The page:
Saturday, March 5, 2011

You must empty out the bathing-tub, but not the baby along with it

When I was born my family was living in trailer park.  Shortly after my birth mother and father were able to sell the trailer and move into a house; a very exciting time for a new family.    Anyhoo, all the furniture, appliances, bric-a-brac and knick-a-knacks  were packed up, boxed up and moved out.  Mother and father loaded what they could into the old station wagon and off they headed to their new home.  Halfway to the new residence they realized they forgot something at the old trailer . . . me!  Shocking, I know.  So they hung a U-ie and headed back to retrieve the precious bundle that was yours truly.  When they got to trailer, there I was . . . the cutest freaking little baby you ever did see . . . strapped into my travel carrier all cozy dozy and unaware of the carelessness and cluelessness of mother and father.  Do I seem bitter?

Anyhoo . . . the point of this little anecdote is to not throw out the baby with the bathwater . . . or trailer-home . . . whatever the case may be.


Don’t throw the baby out with the bathwater . . . what in the heck does that mean anyway?  Basically, it means not throw out the good with the bad.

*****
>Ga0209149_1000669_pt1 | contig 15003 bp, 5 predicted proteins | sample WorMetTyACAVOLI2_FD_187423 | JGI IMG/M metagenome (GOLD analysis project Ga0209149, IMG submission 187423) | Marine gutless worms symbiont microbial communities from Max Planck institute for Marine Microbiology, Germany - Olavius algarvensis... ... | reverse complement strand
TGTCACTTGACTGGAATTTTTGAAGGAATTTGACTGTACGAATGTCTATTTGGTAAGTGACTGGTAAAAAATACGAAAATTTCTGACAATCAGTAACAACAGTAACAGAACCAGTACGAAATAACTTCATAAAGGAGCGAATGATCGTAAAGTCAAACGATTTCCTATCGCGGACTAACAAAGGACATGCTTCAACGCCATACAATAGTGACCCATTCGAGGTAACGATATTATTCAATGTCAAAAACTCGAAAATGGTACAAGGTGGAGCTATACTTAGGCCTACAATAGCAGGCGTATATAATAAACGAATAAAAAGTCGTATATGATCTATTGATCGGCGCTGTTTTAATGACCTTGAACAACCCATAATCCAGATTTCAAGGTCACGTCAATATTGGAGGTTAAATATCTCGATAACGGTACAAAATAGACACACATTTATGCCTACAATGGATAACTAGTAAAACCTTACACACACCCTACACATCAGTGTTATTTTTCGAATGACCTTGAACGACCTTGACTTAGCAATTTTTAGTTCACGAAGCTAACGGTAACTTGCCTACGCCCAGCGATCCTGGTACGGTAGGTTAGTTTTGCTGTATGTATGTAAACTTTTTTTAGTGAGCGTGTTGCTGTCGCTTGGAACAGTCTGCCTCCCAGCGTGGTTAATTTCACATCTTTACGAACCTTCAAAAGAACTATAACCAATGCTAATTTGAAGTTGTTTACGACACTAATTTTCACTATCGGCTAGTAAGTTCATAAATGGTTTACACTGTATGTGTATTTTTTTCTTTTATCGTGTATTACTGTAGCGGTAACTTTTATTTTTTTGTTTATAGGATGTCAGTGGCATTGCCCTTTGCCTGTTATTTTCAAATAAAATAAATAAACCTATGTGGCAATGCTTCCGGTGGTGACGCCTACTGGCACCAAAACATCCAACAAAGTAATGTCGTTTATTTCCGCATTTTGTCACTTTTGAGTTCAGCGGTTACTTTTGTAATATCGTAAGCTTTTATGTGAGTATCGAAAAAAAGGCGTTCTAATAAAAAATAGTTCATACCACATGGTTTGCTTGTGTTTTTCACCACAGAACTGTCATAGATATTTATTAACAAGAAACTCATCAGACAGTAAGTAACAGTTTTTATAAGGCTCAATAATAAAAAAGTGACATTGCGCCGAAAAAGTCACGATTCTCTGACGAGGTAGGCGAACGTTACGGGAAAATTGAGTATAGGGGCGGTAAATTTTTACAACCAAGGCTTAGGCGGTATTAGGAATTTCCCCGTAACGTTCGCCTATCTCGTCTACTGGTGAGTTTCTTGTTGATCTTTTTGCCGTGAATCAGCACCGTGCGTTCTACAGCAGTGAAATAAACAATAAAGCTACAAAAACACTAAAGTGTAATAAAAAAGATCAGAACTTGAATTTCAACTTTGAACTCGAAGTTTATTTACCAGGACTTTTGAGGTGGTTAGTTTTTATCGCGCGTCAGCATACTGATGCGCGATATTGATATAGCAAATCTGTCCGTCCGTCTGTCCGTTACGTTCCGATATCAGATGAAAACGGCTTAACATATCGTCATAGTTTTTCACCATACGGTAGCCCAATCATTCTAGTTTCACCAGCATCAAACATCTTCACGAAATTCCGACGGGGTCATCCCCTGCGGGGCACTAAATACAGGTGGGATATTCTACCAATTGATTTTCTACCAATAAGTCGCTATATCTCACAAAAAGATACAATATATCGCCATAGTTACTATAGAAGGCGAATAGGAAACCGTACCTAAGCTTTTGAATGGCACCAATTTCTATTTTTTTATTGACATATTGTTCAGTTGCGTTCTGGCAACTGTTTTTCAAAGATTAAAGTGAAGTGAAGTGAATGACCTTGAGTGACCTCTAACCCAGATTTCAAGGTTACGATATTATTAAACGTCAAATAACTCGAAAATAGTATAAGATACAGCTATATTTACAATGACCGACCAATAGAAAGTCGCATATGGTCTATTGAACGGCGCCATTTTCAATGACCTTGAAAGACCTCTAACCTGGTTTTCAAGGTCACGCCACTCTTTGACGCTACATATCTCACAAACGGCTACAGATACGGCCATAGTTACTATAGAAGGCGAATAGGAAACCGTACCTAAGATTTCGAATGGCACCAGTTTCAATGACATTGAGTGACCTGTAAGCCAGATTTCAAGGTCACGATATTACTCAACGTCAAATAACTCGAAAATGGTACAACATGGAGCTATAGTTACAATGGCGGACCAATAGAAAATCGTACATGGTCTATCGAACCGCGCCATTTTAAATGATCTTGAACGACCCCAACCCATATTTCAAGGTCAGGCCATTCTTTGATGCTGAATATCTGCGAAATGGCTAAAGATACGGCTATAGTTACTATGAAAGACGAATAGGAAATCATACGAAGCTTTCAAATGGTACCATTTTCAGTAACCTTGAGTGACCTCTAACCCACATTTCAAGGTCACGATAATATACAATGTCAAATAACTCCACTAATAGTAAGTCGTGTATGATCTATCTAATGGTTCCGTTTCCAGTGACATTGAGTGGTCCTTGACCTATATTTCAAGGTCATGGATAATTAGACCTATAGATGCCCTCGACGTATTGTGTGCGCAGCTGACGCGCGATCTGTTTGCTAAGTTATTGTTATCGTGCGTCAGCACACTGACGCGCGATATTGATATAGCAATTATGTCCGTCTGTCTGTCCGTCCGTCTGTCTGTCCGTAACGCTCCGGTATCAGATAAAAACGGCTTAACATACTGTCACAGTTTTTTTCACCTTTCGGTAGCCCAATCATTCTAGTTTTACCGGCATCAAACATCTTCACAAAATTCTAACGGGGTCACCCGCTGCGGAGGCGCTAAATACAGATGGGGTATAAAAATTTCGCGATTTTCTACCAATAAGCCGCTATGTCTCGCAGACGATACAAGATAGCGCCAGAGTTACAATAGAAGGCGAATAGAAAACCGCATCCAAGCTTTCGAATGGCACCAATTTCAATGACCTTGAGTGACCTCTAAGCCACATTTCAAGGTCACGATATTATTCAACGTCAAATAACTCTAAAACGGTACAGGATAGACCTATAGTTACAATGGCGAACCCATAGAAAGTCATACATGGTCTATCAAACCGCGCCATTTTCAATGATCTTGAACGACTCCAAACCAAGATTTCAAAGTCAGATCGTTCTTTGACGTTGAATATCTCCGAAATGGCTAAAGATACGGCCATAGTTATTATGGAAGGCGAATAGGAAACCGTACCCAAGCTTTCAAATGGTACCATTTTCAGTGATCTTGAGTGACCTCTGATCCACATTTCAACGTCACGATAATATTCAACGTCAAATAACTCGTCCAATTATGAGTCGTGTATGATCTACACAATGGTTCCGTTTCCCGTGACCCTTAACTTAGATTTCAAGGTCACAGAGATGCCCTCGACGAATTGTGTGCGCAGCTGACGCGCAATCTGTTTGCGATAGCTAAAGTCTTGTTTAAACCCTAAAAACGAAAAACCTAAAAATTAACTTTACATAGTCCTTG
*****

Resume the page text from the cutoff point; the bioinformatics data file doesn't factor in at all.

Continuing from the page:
Well, back in the olden days . . . like 500 years ago . . . before people knew the value of cleanliness . . . both health-wise and inter-relationship-wise  . . .  the unwashed masses were just that . . . unwashed.   Back then bath time wasn’t a daily occurrence, nor a weekly one, nor . . . egads . . . a monthly one.  Bathing was . . . double egads . . . an annual event.  That’s right, folks would take a bath once a year whether they needed it or not.

Preparing a bath before the advent of indoor plumbing was quite an effort.  First the large metal tub had to be filled.  Buckets of water would have to be drawn from the well, heated over a fire and then poured into the tub.    Once the tub was filled with warm, clean water family bath time could commence.  That didn’t mean that everyone piled into the water all at once.  Family members got to bath in the order of importance in the home.  Bath time started with the man of the house, then the sons and any other men in the household. Then the women and children got their turn in the bath water, and lastly the babies were bathed.   All in the same water . . . not so warm OR clean at this point.   The last person in the tub would have the unpleasant privilege of “washing” in dirt, grime, grit, sweat, blood and whatever other manner of nastiness might be sloshing around.  I imagine the water was quite disgusting and murky by that time.  I guess it wouldn’t be too difficult lose a baby in that mess.